Person signing divorce documents

Dissolving the Economic Partnership: Equitable Is Not Always Equal

Divorce is already emotionally taxing without the added stressor of financial considerations. When dissolving the contract of marriage, economic losses beat out economic gains every time. Additionally, an equitable division of resources doesn’t always spell an equal division of resources. 

Divorce and Economic Stability

According to scholar Julia Heath’s “Determinants of Spells of Poverty Following Divorce,” about half of American families experience poverty following a divorce, and 75% of women who apply for government benefits do so as a result of disrupted marriages or relationships with men. 

Additionally, according to professor of political science Mary Cochran, the household income of children’s families drops about 42% on average after their parents have divorced. 

While divorce is economically destabilizing for each family that undergoes it, women who have lower personal incomes than their husbands are especially vulnerable to economic damages or even ruin after divorce. 

Gender Differences in Economic Partnership Dissolution

According to the American Academy of Political and Social Science (AAPSS), women fare worse than men when it comes to the division of assets. The AAPSS used the Panel Study of Income Dynamic (PSID) to measure the division of economic resources by pre-government and post-government incomes (post-government incomes include taxes and social welfare program cash transfers).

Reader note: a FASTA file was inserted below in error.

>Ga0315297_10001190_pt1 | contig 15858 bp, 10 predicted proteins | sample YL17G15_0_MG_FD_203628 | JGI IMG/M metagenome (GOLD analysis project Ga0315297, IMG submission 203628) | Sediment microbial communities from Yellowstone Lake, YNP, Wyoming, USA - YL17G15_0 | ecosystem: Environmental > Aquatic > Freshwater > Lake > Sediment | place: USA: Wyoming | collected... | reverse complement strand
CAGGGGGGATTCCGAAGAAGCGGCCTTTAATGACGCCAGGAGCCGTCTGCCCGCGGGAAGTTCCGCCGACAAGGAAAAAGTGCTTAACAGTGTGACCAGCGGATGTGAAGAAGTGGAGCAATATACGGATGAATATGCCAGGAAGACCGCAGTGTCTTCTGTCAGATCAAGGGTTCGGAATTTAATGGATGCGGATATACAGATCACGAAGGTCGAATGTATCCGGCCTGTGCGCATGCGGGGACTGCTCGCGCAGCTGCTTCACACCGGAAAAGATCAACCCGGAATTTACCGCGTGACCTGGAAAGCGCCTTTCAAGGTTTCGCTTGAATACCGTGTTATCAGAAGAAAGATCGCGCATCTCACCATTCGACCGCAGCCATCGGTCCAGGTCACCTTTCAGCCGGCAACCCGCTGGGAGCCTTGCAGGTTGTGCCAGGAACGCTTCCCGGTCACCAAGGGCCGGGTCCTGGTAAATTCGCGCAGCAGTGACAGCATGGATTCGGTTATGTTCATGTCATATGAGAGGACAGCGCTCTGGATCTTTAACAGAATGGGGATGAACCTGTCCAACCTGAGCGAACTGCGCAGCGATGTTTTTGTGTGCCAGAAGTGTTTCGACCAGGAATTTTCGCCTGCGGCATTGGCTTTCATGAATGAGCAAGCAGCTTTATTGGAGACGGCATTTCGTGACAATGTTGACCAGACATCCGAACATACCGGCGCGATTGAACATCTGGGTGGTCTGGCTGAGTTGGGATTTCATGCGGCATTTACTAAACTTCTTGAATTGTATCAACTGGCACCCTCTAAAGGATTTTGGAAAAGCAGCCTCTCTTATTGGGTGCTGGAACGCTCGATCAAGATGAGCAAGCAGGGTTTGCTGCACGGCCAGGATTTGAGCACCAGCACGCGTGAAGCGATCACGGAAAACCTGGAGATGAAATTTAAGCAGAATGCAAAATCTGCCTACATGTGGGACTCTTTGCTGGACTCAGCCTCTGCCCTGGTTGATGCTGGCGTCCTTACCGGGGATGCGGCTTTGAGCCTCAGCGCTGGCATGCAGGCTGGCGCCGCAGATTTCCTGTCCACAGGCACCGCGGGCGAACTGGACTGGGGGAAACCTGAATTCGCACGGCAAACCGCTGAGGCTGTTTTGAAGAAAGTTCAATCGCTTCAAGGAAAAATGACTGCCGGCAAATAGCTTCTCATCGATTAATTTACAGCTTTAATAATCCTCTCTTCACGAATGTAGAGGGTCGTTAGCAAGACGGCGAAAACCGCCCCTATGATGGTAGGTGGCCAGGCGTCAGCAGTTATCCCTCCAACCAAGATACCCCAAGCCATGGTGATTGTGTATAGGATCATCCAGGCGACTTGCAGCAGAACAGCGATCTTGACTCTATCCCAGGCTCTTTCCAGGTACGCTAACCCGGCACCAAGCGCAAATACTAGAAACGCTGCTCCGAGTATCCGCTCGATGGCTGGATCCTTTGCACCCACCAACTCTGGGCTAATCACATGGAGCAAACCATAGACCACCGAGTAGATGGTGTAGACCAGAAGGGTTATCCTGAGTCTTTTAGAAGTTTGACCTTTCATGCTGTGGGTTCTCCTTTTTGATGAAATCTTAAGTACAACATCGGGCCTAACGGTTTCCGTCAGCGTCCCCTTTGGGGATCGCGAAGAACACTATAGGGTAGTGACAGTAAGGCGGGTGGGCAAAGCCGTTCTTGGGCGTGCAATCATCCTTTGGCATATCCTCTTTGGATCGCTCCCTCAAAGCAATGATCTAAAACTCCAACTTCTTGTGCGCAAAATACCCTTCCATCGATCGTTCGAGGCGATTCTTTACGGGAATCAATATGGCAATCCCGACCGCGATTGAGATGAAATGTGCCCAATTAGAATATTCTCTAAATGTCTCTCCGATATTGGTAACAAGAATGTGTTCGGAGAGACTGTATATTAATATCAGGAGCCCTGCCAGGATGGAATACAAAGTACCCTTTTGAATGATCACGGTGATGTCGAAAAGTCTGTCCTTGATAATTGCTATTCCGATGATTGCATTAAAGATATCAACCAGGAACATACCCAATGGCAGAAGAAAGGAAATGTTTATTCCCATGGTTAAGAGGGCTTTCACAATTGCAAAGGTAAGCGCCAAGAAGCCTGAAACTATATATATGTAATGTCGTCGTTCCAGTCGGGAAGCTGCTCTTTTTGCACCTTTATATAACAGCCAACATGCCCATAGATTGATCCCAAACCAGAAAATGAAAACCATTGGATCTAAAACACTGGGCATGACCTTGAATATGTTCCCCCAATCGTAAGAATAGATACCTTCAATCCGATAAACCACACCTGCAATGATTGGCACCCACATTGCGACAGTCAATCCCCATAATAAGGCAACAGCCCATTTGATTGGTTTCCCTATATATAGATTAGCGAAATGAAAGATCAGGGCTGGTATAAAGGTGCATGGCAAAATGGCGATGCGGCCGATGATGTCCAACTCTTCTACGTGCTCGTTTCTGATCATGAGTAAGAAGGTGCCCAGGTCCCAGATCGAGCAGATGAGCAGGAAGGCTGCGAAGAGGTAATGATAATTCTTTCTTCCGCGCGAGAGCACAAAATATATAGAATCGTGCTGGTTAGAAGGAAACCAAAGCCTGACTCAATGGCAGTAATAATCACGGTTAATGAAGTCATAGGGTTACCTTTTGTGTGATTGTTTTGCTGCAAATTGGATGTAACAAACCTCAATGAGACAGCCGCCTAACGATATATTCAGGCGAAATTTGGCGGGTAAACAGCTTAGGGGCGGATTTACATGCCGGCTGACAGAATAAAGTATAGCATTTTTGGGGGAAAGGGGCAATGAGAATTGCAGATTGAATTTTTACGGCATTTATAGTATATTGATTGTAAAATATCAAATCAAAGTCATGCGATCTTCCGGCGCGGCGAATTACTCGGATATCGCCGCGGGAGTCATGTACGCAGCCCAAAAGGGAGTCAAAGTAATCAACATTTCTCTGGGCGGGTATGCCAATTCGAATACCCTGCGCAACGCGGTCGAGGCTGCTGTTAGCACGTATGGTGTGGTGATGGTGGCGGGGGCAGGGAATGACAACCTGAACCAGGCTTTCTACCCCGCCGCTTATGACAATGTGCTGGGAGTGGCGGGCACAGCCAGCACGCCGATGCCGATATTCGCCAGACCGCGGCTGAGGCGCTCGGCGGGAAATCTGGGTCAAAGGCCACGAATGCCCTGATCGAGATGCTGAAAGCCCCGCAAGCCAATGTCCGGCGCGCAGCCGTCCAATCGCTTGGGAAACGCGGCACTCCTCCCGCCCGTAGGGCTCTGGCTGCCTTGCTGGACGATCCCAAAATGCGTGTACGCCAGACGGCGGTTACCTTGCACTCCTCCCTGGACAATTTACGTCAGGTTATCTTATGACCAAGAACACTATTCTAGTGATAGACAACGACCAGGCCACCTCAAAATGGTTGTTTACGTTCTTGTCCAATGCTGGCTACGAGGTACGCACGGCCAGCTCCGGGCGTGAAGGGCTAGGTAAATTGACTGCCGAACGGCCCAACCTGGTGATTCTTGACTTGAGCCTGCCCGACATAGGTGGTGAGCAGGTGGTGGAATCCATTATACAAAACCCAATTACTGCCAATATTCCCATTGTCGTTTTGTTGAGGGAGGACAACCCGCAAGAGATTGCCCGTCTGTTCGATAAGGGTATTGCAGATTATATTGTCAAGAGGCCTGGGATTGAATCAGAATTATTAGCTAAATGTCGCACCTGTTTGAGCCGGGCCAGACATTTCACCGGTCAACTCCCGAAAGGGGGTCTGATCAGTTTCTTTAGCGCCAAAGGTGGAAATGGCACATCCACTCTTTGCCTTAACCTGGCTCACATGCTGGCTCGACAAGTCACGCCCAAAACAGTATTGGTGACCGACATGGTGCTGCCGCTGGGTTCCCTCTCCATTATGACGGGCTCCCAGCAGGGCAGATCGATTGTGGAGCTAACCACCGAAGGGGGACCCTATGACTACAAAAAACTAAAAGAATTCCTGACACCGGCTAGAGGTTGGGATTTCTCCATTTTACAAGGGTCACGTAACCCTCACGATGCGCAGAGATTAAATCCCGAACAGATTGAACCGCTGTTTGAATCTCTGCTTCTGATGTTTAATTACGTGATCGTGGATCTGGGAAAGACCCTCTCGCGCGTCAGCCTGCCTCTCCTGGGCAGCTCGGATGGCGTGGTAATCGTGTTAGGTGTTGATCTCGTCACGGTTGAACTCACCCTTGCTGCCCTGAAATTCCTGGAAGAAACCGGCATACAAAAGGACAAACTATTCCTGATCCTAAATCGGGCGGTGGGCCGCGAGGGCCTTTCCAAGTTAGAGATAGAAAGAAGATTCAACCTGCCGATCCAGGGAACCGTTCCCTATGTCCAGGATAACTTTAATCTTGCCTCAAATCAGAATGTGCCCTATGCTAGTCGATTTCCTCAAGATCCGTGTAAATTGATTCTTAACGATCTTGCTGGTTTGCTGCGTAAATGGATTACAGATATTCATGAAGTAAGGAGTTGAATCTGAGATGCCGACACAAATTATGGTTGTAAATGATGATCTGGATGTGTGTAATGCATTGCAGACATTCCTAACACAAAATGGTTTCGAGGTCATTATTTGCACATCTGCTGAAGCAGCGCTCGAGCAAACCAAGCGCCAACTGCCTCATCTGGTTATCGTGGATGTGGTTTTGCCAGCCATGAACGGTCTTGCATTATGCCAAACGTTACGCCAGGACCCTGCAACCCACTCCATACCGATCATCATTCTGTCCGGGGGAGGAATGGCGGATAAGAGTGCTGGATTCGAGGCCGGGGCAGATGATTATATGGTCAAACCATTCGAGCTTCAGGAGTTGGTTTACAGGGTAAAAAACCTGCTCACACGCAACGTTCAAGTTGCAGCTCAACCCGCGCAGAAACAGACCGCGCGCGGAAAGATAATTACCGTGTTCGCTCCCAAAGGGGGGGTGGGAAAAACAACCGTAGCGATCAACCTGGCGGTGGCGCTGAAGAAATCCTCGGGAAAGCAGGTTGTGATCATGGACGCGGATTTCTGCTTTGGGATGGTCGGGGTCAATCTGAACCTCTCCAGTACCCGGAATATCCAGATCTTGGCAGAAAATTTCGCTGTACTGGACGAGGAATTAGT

The AAPSS found that women’s losses in economic partnership dissolutions are largely due to the reduction of women’s access to their partners’ earnings. These reductions are sometimes made up for by increases in women’s own earnings, tax reductions, and lessened financial responsibility due to a decrease in family size, but even with these mitigating factors, women tend to experience more significant declines in their post-government incomes than men do. 

Divorce and Income

Divorce rates are profoundly impacted by the job security of each spouse, their ages, and their occupations. Thus, it follows that individual spousal incomes are a large factor in how likely two people are to get divorced. 

Statistics compiled from the 2019 American Community Survey demonstrate that divorce rates are significantly higher among those who make under $200,000 a year, and divorce becomes exponentially more likely as an individual’s income draws closer to zero. Divorce rates seem to level off at that $200,000 a year mark, at which point divorce rates are 30%. 

High Net Worth Divorce

If one of the spouses in a partnership has over $1 million in assets, the divorce is considered to be a high net worth divorce. Assets in high net worth divorces often include pensions, benefits, shared businesses, shared partnerships, business investments, various types of properties and real estate holdings, retirement accounts, 401(k)s, international assets, and more. Each asset is liable to be negotiated and split up between each party. 

During the process of a divorce, a skilled attorney can help protect your assets and ensure that you maintain control over them. It can also be helpful to draft either a prenuptial agreement before marriage, a postnuptial agreement after marriage, or a shareholder’s agreement if you own a business in partnership with your spouse.

Seeking Legal Aid During a Divorce

If you are in the process of initiating or pursuing a divorce and are concerned about the economic impact of your separation, contact Aiello & DiFalco LLP, a firm located in Garden City, New York. 

Mary Ann Aiello is a highly skilled attorney who has focused on matrimonial and family law for over three decades, while Michael DiFalco has a decade of experience handling hundreds of cases. Either attorney is ready to shepherd you through your divorce process as painlessly and with as few financial losses as possible.